Technical barriers and costs are holding back electronic sharing of clinical data, according to the results of a recent survey conducted by a consortium of physician associations.
More than 70% of the physicians polled said that their electronic health record (EHR) system was unable to communicate electronically with other systems – a lack of interoperability that prevents electronic exchange of information. Another barrier is the cost of setting up and maintaining interfaces and exchanges to share information.
The survey findings are not surprising, Dr. Michael Barr, senior vice president in the division of medical practice, professionalism, and quality at the American College of Physicians, said during a forum sponsored by the Bipartisan Policy Center in Washington. They do, however, highlight the progress that physicians have made in embracing EHRs.
Several years ago, this type of survey might have shown that physicians wanted to keep the status quo or that they feared change, he said. Now, the barriers to exchanging information have more to do with technology than physician attitudes.
Making progress on interoperability will be essential as physicians move forward with different care delivery models such as the patient-centered medical home and the medical home neighborhood, which includes subspecialists, Dr. Barr said.
"The success of these new models will depend on health IT infrastructure that supports seamless coordination of care, patient engagement, and clinical information exchange," he said. "You can’t do team-based care unless everybody has access to the information appropriately."
Beyond interoperability, there are still challenges for physicians seeking to implement EHRs in their practices, said Dr. Robert M. Wah, immediate past chair of the board of trustees of the American Medical Association.
The money available through the Medicare and Medicaid Electronic Health Record Incentive Programs is beginning to change that equation, he said, but most physicians still say that the incentives offered aren’t sufficient to offset the loss in productivity, the change in their workflow, and the assorted other expenses of bringing on EHRs. "We’re still very concerned about that as a barrier," Dr. Wah said.
The physician survey was developed by the American College of Physicians and Doctors Helping Doctors Transform Health Care. The American College of Surgeons, the Association of Medical Directors of Information Systems, and the American Academy of Pediatrics also were involved with the survey. The groups circulated the survey to thousands of their members and received responses from more than 500 physicians.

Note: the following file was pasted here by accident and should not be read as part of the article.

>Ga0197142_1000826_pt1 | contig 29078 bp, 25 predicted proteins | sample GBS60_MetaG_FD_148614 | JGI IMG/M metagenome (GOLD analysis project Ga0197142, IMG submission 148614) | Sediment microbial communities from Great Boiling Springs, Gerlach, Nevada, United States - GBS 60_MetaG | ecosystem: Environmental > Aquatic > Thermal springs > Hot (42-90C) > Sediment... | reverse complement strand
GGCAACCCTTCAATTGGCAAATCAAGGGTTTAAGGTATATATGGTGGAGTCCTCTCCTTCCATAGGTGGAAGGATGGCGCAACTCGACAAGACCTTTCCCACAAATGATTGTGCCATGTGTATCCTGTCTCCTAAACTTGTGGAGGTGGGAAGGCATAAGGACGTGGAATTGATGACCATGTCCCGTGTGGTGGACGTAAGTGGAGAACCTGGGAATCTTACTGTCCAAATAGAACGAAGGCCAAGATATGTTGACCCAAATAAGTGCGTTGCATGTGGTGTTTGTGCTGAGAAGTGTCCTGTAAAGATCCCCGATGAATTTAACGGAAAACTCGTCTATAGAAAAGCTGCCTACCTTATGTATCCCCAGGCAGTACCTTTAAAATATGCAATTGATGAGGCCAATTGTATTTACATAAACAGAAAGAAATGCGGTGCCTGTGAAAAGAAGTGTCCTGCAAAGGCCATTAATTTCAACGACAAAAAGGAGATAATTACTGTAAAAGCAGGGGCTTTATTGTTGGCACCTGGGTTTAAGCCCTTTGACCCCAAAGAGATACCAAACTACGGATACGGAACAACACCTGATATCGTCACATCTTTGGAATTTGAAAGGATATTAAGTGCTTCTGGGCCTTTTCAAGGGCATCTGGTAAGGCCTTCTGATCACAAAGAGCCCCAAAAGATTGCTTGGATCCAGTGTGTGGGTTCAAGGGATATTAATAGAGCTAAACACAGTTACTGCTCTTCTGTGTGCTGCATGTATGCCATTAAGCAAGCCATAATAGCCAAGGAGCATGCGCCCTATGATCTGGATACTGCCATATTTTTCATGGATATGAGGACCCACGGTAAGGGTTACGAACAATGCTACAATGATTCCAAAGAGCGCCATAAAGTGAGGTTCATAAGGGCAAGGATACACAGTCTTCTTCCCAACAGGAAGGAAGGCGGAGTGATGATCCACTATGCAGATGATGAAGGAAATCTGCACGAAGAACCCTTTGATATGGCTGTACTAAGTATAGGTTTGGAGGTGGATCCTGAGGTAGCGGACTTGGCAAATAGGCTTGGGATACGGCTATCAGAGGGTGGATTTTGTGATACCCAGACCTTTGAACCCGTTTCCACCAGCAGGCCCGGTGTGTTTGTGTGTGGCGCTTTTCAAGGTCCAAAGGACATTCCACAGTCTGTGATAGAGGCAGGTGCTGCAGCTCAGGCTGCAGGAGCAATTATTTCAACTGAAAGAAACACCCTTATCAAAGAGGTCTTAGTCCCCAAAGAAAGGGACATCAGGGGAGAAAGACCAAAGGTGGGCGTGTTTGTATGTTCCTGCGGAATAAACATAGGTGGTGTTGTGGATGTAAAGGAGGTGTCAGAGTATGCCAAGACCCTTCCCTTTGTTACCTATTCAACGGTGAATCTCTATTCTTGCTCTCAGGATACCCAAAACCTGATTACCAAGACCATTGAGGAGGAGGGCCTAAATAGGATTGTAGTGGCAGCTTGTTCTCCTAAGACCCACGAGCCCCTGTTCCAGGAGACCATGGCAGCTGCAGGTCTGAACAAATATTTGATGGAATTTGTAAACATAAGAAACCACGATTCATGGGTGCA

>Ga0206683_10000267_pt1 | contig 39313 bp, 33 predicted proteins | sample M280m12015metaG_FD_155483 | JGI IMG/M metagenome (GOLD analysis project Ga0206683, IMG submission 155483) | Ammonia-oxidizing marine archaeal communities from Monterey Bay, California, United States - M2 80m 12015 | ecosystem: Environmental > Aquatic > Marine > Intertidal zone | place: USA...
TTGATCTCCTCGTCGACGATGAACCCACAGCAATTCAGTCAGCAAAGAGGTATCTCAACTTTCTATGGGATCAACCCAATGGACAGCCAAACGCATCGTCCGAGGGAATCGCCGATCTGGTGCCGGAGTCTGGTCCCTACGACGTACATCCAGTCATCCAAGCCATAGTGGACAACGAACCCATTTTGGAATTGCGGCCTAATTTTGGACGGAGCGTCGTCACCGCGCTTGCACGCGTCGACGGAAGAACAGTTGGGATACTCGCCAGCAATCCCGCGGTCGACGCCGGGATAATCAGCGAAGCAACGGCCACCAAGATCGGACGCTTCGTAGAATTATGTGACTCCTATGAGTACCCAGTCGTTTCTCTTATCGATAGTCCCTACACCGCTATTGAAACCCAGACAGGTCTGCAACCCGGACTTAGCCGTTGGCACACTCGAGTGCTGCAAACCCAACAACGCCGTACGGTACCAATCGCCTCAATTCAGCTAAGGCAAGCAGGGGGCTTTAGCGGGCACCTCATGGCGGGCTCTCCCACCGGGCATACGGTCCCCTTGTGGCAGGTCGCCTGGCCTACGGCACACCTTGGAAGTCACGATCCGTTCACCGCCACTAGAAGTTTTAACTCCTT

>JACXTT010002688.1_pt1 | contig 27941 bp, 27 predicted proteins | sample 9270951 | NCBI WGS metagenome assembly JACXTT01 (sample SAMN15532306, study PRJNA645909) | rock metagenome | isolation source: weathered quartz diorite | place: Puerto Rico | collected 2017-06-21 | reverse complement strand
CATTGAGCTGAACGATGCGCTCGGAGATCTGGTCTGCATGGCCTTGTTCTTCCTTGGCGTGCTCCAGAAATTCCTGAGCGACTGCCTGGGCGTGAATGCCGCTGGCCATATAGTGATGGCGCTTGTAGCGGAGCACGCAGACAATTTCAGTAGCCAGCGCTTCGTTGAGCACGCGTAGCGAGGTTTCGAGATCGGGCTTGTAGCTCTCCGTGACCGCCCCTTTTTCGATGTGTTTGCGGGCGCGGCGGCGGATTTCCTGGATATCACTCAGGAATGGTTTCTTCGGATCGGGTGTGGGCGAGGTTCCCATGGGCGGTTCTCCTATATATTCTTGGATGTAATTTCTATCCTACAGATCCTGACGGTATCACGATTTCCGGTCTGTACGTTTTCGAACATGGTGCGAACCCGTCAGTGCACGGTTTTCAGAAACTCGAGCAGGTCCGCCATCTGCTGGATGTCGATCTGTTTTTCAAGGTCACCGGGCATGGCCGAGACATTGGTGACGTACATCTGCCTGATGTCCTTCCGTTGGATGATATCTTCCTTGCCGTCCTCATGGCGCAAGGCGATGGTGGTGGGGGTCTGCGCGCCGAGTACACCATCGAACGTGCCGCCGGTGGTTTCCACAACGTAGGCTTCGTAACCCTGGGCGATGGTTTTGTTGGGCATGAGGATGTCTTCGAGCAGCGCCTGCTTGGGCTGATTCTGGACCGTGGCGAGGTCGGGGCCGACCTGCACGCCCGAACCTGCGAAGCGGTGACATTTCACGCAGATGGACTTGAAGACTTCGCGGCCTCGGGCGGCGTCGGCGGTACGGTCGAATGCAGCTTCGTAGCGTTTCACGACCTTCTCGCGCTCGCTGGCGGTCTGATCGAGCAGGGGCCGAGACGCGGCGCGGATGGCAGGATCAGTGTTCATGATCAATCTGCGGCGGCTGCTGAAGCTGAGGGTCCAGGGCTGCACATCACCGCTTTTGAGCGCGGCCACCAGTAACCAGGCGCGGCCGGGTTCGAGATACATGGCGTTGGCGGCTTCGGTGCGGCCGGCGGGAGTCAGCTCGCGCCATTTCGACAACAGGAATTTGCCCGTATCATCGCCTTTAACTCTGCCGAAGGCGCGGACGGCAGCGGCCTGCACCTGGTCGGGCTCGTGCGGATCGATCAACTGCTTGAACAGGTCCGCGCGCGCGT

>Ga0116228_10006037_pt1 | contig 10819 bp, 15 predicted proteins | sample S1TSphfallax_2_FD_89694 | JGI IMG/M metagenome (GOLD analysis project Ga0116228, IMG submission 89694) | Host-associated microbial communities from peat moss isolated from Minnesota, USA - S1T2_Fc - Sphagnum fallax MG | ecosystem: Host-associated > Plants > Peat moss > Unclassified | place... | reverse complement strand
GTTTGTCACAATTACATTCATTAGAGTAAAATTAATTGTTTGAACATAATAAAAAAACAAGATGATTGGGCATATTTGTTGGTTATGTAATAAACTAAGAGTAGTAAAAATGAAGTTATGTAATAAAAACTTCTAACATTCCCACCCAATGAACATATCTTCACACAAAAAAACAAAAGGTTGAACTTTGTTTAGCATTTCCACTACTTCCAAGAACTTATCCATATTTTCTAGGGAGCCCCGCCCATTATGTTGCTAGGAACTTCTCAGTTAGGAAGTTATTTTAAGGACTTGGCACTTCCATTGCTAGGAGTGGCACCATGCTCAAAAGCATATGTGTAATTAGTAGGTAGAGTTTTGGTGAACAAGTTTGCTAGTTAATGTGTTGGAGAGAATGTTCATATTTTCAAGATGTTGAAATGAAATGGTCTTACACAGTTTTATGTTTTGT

About three-quarters of the respondents were using an EHR at the time of the survey, higher than the national average of about 55%, according to the National Center for Health Statistics. As a result, the survey developers cautioned that the results should not be used to reflect the view of U.S. physicians as a whole.
The respondents were mostly from small practices. Nearly three-quarters of the physicians surveyed worked in practices with 10 or fewer physicians and more than half were in practices of 5 or fewer physicians.
The survey also provides a more detailed picture of the type of EHR functionality that physicians say would help them better manage care transitions, such as when they refer a patient, when a patient is discharged from the hospital, and when a patient is referred by another physician. More than 80% of those surveyed said that medication lists, relevant laboratory test results, and results from relevant imaging tests were "very important" or "essential."
Physicians indicated that they wanted to have this type of essential patient data pushed to them, possibly though secure e-mail. They also wanted the ability to look up additional patient information in the electronic record.
The survey results could be helpful in accelerating the move toward interoperability in EHRs. A companion report from the Bipartisan Policy Center recommended that clinicians from across specialties and care settings develop a consensus on what types of clinical information should be shared, how they want to receive it, and reasonable timeframes for delivering the data. That consensus information could be used, along with technical standards, to help craft a national strategy for health IT interoperability, according to the report.